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existence, who made the world, and who governs it by perfect laws. And our perception of Deity, arising from that fense, is fortified by an intuitive proposition, that there necessarily must exist some being who had no beginning. Considering the Deity as the author of our existence, we owe him gratitude; considering him as governor of the world, we owe him obedience: and upon these duties is founded the obligation we are under to worship him. Further, God made man for society, and implanted in his nature the moral fense to direct his conduct in that state. From these premises, may it not with certainty be inferred to be the will of God, that men should obey the dictates of the moral fense in fulfilling every duty of justice and benevolence? These moral duties, it would appear, are our chief business in this life; being enforced not only by a moral but by a religious principle.
Morality, as laid down in a former sketch, consists of two great branches, the moral fense which unfolds the duty we owe to our fellow-creatures, and an active moral principle which prompts us to perform that
duty. Natural religion consists also of two great branches, the fense of Deity which unfolds our duty to our Maker, and the active principle of devotion which prompts us to perform our duty to him. The universality of the sense of Deity proves it to be innate: the fame reason proves the principle of devotion to be innate; for all men agree in worshipping superior beings, whatever difference there may be in the mode of worihip.
Both branches of the duty we owe to God, that of worshipping him, and that of obeying his will with respect to our fellow-creatures, are summed up by the Prophet Micah in the following emphatic words. "He hath fliewed thee, O man, "what is good: and what doth the Lord "require of thee, but to do justly, to love "mercy, and to walk humbly with thy "God?" The two articles first mentioned, are moral duties regarding our fellow-creatures: and as to such, what is required of us is to do our duty to others; not only as directed by the moral fense, but as being the will of our Maker, to whom we owe absolute obedience. That branch of our duty is reserved for a N n 2 second second section: at present we are to treat of religious worship, included in the third article, the walking humbly with our God.
Religious Worship respecting the Deity singly^
rT1HE obligation we are under to wor-r ship God, or to walk humbly with him, is, as observed above, founded on the two great principles of gratitude and obedience; both of them requiring fundamentally a pure heart, and a well-disposed mind. But heart-worship is alone not sufficient: there are over and above required external signs, testifying to others the fense we have of these duties, and a firm resolution to perform them. That such is the will of God, will appear as follows. The principle of devotion, like most of our other principles, partakes the imperfection of our nature: yet, howfyer faint originally, it is capable of being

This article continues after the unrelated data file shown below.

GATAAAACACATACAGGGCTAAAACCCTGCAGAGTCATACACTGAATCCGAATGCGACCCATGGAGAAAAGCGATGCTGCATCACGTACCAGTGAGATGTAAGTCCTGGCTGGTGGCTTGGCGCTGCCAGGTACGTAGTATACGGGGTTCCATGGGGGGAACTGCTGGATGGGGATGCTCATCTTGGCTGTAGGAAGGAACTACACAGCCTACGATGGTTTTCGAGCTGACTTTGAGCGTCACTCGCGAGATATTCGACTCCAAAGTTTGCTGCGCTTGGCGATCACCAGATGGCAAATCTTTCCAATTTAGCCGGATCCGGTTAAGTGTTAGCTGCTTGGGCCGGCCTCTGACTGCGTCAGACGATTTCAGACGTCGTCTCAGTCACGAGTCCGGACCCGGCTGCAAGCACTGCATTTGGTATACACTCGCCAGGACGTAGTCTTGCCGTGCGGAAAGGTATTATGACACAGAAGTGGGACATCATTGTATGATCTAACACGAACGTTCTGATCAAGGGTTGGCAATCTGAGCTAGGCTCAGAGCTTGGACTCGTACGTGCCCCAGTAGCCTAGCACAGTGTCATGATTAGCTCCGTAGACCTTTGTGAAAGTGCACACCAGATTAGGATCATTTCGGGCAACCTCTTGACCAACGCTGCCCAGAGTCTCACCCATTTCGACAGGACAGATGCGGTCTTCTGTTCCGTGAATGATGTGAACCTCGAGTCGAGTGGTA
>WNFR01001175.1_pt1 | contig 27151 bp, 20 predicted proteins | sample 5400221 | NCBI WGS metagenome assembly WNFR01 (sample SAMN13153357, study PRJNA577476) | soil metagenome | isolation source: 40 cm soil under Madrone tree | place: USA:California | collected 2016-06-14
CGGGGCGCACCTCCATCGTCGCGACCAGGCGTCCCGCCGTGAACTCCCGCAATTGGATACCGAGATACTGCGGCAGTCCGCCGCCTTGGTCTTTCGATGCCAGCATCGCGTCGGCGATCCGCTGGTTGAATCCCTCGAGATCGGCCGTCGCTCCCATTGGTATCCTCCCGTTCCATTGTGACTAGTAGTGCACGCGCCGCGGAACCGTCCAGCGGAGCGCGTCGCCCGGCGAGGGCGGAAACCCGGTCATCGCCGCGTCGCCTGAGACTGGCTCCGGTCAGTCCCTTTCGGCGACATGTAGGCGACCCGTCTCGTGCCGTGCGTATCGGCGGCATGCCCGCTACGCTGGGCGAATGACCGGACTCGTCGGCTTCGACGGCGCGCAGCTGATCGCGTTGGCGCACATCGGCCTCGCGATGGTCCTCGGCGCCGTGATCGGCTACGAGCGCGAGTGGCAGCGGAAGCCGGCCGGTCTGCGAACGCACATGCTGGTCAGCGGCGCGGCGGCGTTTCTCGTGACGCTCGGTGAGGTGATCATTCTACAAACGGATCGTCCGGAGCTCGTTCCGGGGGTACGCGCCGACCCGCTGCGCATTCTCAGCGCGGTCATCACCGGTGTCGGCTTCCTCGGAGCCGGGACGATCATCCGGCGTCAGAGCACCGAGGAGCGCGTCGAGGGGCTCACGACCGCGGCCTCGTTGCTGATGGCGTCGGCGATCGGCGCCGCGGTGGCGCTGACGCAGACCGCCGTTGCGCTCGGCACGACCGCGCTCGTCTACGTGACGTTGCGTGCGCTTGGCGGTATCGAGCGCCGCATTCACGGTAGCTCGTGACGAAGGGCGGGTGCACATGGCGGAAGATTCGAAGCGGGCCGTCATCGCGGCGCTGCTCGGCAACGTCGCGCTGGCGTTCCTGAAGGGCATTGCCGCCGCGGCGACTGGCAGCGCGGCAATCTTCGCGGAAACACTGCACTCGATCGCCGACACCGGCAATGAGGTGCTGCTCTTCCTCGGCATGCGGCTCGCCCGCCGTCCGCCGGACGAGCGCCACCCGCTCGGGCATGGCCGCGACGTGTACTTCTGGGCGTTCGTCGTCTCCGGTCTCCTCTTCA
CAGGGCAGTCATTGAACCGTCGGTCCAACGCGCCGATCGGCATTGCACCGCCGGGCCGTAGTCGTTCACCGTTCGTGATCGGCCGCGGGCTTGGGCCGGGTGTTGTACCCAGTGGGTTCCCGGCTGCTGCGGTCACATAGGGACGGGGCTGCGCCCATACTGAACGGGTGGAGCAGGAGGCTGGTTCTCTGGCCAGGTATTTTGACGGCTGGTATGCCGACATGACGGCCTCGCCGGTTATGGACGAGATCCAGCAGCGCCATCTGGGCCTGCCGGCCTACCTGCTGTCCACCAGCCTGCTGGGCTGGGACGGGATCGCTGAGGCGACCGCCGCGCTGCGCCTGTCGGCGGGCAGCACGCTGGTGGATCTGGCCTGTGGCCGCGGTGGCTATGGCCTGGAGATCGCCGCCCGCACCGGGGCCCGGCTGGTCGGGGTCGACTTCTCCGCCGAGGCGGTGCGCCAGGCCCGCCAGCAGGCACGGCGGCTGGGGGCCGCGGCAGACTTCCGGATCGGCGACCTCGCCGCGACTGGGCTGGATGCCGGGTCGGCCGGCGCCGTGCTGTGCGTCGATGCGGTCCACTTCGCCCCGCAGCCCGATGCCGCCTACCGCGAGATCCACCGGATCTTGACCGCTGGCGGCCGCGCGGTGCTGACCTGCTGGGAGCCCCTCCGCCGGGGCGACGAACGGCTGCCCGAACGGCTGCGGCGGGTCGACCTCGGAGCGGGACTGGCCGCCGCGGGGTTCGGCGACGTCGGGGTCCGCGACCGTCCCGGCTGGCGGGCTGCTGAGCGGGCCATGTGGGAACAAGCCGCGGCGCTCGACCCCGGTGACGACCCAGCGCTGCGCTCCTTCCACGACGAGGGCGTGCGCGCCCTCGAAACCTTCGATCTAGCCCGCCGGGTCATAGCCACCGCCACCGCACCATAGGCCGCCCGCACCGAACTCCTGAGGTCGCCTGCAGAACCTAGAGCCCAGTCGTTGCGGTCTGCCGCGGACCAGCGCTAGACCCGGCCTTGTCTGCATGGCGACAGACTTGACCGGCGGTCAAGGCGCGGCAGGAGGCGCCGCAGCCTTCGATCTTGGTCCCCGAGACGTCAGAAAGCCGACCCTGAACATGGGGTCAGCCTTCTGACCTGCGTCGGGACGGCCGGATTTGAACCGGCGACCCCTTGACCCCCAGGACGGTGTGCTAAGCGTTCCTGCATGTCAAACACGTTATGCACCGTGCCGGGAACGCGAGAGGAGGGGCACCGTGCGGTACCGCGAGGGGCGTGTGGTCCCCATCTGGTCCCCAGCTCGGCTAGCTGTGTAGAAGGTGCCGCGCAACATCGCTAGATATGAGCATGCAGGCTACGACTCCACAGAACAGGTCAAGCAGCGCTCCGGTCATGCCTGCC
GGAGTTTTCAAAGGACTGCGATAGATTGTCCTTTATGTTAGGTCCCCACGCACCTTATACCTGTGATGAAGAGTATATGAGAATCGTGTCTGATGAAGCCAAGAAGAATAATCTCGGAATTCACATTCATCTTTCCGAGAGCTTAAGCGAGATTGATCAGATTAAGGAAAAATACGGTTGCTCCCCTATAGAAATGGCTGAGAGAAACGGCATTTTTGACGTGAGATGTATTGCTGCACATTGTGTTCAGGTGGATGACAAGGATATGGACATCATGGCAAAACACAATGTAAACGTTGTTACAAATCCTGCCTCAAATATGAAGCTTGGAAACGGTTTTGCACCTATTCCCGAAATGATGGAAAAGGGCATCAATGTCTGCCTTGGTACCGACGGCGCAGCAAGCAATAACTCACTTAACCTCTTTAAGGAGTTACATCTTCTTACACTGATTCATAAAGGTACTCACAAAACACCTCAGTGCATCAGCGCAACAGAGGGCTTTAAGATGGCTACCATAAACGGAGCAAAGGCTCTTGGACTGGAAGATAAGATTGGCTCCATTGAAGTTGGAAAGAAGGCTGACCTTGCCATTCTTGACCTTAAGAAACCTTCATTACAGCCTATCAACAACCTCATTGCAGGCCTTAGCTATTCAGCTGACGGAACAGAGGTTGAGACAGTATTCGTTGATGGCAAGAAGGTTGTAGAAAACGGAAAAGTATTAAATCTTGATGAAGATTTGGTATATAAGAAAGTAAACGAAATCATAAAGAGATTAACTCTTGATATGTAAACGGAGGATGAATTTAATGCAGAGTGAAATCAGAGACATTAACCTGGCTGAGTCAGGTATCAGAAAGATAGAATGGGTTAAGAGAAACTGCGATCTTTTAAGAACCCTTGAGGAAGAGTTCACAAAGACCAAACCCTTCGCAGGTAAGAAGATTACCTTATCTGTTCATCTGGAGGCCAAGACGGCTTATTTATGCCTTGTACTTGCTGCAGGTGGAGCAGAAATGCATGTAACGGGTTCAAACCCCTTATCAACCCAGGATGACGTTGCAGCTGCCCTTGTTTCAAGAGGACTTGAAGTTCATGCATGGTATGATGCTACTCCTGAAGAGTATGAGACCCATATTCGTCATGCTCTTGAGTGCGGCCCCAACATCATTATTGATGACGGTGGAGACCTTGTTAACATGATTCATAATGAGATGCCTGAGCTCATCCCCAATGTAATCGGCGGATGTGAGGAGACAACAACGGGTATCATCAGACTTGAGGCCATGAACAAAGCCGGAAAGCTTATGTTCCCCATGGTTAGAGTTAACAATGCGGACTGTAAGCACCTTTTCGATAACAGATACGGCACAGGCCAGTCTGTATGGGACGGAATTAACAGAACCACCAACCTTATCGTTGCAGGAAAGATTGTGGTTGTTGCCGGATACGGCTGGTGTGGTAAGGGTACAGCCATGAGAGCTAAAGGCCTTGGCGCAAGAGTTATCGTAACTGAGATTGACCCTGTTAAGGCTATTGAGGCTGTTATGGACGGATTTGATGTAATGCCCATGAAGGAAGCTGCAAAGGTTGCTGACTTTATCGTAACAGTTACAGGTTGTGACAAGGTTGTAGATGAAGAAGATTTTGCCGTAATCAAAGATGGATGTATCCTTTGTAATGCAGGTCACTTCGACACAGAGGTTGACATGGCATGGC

greatly greatly invigorated by cultivation and exercise. Private exercise is not sufficient. Nature, and consequently the God of nature, require public exercise or public worship: for devotion is infectious, like joy or grief (a); and by mutual communication in a numerous assembly, is greatly invigorated. A regular habit of expressing publicly our gratitude and resignation, never fails to purify the mind, tending to wean it from every unlawful pursuit. This is the true motive of public worflup; not what is commonly inculcated, That it is required from us, as a testimony to our Maker of our obedience to his laws: God, who knows the heart, needs no such testimony *. I shall only add upon the general neral head, that lawgivers ought to avoid with caution the enforcing public worship by rewards and punishments; human laws cannot reach the heart, in which the essence of worship consists: they may indeed bring on a listless habit of worship, by separating the external act from the internal affection, than which nothing is more hurtful to true religion. The utmost that can be safely ventured, is to bring public worship under cenforian powers, as a matter of police, for preser-*
(a) Elements of Criticism, vol. i. p. i80. edit. 5.
* Arnobius (Adversus gentes, lib.,i.) accounts rationally for the worship we pay to the Deity: "Huic omnes ex more prosternimur, hunc collatis "precibus adoramus, ab hoc justa, et honesta, et "auditu ejus condigna, deposcimus. Non quo ip*' fe desideret supplices nos efle, aut amet substerni "tot millium venerationem videre. Utiiitas hxc "nostra est, et commodi nostri rationem spectans. "Nam quia proni ad culpas, et ad libidinis varies ft appetitus, vitio sumus infinnitatis ingenitrc, pati-. *' tur fe semper nostris cogitationibus concipi: ut <( dum ilium oramus, et mereri ejus contendjmus '* munera, accipiamus innocentiæ voluntatem, et ab *' omni nos labe delictorum omnium amputatione <( purgemus."— \In English thus: "It is our cu<c stom, to prostrate ourselves before him; and we "aik of him such gifts only as are consistent with "justice and with honour, and suitable to the cha"raster of the Being whom we adore. Not that "he receives pleasure or satisfaction from the <* humble veneration of thousands of his creatures. "From this we ourselves derive benefit and advan"tage; for being the slaves of appetite, and prone ** to err from the weakness of our nature, when ** we address ourselves to God in prayer, and study *' by our actions to merit his approbation, we gain « at least the wish, and the inclination, to be vir«. tuous."3